Pericardial effusion

From Wikipedia, the free encyclopedia
Jump to: navigation, search
Pericardial effusion
Pericardial effusion with tamponade (cropped).gif
A 2D transthoracic Echocardiogram of pericardial effusion. The Swinging Heart
Classification and external resources
Specialty Cardiac surgery
ICD-10 I30, I31.3
ICD-9-CM 423.9
DiseasesDB 2128
eMedicine med/1786
Patient UK Pericardial effusion
MeSH D010490

Pericardial effusion ("fluid around the heart") is an abnormal accumulation of fluid in the pericardial cavity. Because of the limited amount of space in the pericardial cavity, fluid accumulation leads to an increased intrapericardial pressure which can negatively affect heart function. A pericardial effusion with enough pressure to adversely affect heart function is called cardiac tamponade. Pericardial effusion usually results from a disturbed equilibrium between the production and re-absorption of pericardial fluid, or from a structural abnormality that allows fluid to enter the pericardial cavity.

Normal levels of pericardial fluid are from 15 to 50 mL.

Signs and symptoms[edit]

Chest pain or pressure are common symptoms. A small effusion may be asymptomatic. Larger effusions may cause cardiac tamponade, a life-threatening complication; signs of impending tamponade include dyspnea, low blood pressure, and distant heart sounds.

The so-called "water-bottle heart" is a radiographic sign of pericardial effusion, in which the cardiopericardial silhouette is enlarged and assumes the shape of a flask or water bottle.

It can be associated with dullness to percussion over the left subscapular area due to compression of the left lung base. This phenomenon is known as Ewart's sign.[1]

Causes[edit]

Diagnosis[edit]

Water bottle-shaped heart
Sinus tachycardia with low QRS voltage and QRS alternans

It may be:

Pericardial effusion etiologies have changed over time and vary greatly depending on geography and the population in question. When pericardial effusion is suspected, echocardiography usually confirms the diagnosis and allows assessment for signs of hemodynamic instability. Cross-sectional imaging with computed tomography (CT) can help to localize and quantify (as in a loculated effusion) or assess for pericardial pathology (pericardial thickening, constrictive pericarditis).[4]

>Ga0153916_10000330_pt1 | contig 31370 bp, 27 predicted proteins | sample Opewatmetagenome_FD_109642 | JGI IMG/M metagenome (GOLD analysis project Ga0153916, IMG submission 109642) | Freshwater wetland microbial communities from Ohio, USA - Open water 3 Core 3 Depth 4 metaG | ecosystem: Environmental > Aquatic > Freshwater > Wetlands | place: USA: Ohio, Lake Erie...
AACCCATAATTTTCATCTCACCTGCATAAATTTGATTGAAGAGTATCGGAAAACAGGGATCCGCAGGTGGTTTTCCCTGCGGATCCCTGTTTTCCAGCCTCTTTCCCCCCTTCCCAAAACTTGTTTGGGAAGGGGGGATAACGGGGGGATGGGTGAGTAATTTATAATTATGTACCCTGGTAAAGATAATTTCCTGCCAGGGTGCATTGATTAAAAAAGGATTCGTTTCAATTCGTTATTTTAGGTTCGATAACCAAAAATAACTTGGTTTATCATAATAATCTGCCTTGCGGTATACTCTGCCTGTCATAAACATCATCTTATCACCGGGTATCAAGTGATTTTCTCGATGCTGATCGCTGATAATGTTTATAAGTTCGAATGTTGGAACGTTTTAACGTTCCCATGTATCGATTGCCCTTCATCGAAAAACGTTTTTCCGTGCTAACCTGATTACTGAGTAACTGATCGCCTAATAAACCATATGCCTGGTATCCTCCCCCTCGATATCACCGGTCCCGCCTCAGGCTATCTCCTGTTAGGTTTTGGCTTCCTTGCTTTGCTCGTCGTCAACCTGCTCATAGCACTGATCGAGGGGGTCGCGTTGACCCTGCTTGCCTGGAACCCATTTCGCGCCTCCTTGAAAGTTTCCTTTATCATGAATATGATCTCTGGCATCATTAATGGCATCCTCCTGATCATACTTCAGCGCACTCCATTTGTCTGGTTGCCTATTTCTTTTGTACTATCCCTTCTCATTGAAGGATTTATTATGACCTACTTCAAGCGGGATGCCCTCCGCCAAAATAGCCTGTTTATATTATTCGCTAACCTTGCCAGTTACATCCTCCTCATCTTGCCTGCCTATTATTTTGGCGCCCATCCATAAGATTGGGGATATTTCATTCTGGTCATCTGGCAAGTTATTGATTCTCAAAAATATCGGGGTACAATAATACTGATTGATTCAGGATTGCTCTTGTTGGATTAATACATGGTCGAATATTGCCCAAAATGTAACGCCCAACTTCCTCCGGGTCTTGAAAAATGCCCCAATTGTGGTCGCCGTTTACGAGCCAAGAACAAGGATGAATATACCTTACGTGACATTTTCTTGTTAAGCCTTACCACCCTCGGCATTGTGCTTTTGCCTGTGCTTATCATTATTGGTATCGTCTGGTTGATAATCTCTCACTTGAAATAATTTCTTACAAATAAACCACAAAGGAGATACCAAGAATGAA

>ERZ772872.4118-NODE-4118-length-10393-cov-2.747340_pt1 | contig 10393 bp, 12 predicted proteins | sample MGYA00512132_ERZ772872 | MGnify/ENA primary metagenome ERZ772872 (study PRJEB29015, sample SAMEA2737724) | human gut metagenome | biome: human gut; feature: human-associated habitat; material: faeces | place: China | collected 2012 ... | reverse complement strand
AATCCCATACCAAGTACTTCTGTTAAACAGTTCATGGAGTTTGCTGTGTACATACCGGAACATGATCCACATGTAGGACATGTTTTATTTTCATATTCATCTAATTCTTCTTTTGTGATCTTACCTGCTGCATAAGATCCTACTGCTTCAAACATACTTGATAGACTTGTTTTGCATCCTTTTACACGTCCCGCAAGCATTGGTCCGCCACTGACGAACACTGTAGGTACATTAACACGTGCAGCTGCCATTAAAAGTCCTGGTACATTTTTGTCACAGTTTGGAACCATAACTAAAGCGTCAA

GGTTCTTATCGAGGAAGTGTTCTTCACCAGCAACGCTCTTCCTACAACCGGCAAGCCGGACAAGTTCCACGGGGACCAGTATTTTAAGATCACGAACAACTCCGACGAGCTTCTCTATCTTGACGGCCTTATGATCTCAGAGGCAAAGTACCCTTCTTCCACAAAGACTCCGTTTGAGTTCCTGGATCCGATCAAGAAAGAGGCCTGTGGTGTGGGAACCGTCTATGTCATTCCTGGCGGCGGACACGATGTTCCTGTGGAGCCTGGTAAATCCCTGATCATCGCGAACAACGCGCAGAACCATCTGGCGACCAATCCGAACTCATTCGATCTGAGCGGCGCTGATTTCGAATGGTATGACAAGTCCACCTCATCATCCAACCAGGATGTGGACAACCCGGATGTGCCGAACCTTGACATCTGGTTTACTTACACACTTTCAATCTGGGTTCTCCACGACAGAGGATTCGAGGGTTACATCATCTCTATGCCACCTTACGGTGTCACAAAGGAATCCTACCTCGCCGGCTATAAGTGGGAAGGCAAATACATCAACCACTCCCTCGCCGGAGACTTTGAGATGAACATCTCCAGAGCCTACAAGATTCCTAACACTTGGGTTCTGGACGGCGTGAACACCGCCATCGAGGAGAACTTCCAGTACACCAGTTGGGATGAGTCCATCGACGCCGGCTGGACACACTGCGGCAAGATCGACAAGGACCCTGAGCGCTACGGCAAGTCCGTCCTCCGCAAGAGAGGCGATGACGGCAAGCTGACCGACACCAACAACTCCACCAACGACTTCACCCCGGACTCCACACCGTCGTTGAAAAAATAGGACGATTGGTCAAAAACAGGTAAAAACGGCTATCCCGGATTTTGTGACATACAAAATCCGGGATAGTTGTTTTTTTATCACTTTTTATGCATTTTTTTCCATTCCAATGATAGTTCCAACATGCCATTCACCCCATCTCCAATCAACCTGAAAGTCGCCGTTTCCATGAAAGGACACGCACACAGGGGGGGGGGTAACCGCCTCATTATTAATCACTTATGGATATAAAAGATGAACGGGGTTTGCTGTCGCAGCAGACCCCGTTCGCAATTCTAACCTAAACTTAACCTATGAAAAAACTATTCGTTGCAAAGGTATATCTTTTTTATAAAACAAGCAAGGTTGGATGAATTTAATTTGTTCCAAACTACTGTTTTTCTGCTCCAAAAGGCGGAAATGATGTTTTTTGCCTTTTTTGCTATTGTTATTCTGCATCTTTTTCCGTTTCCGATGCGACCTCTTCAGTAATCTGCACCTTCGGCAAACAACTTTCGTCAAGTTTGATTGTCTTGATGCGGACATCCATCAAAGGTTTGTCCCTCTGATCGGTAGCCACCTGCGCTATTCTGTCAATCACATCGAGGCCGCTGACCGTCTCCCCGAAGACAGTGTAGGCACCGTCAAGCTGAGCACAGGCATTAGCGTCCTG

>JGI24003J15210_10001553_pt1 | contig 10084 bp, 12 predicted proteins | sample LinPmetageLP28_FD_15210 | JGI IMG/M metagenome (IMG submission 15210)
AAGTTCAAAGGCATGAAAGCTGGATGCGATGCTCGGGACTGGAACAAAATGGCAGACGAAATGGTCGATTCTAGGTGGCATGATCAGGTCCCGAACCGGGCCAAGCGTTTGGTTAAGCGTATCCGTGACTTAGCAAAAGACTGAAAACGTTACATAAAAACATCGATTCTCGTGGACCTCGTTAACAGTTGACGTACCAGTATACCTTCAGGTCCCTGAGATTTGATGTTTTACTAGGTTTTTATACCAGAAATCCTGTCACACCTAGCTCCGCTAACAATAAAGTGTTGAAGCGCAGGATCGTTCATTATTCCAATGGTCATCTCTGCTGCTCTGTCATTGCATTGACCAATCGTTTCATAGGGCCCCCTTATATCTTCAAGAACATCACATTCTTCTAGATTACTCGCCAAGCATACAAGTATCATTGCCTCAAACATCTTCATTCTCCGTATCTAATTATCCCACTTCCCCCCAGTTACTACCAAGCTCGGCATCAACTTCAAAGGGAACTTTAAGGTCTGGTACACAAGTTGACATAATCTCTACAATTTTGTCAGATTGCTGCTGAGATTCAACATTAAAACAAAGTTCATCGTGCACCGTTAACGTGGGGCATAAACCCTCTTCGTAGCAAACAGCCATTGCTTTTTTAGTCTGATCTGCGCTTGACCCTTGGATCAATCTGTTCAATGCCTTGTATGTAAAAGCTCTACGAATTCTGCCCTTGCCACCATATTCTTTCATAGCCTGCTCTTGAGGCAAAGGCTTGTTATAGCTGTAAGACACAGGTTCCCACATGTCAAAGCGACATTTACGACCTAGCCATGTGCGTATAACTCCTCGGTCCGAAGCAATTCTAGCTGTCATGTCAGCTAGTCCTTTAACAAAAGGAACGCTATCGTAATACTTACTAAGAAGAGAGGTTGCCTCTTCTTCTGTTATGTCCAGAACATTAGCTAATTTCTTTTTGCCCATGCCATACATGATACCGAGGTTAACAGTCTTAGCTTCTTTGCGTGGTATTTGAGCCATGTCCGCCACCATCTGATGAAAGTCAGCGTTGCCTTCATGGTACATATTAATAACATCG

Treatment[edit]

Treatment depends on the underlying cause and the severity of the heart impairment. Pericardial effusion due to a viral infection usually goes away within a few weeks without the treatment. Some pericardial effusions remain small and never need treatment. If the pericardial effusion is due to a condition such as lupus, treatment with anti-inflammatory medications may help. If the effusion is compromising heart function and causing cardiac tamponade, it will need to be drained, most commonly by a needle inserted through the chest wall and into the pericardial space called pericardiocentesis. A drainage tube is often left in place for several days. In some cases, surgical drainage may be required by cutting through the pericardium creating a pericardial window.

References[edit]

  1. ^ "Pericardial Disease". 
  2. ^ [1]
  3. ^ Pericardial effusion:What are the symptoms?, Dr. Martha Grogan M.D.
  4. ^ Chang, S (Jul–Sep 2014). "Brief Images: Massive pericardial effusion". Images in Paediatric Cardiology. 16 (3): 1–3. PMC 4521324Freely accessible. PMID 26236369. 

External links[edit]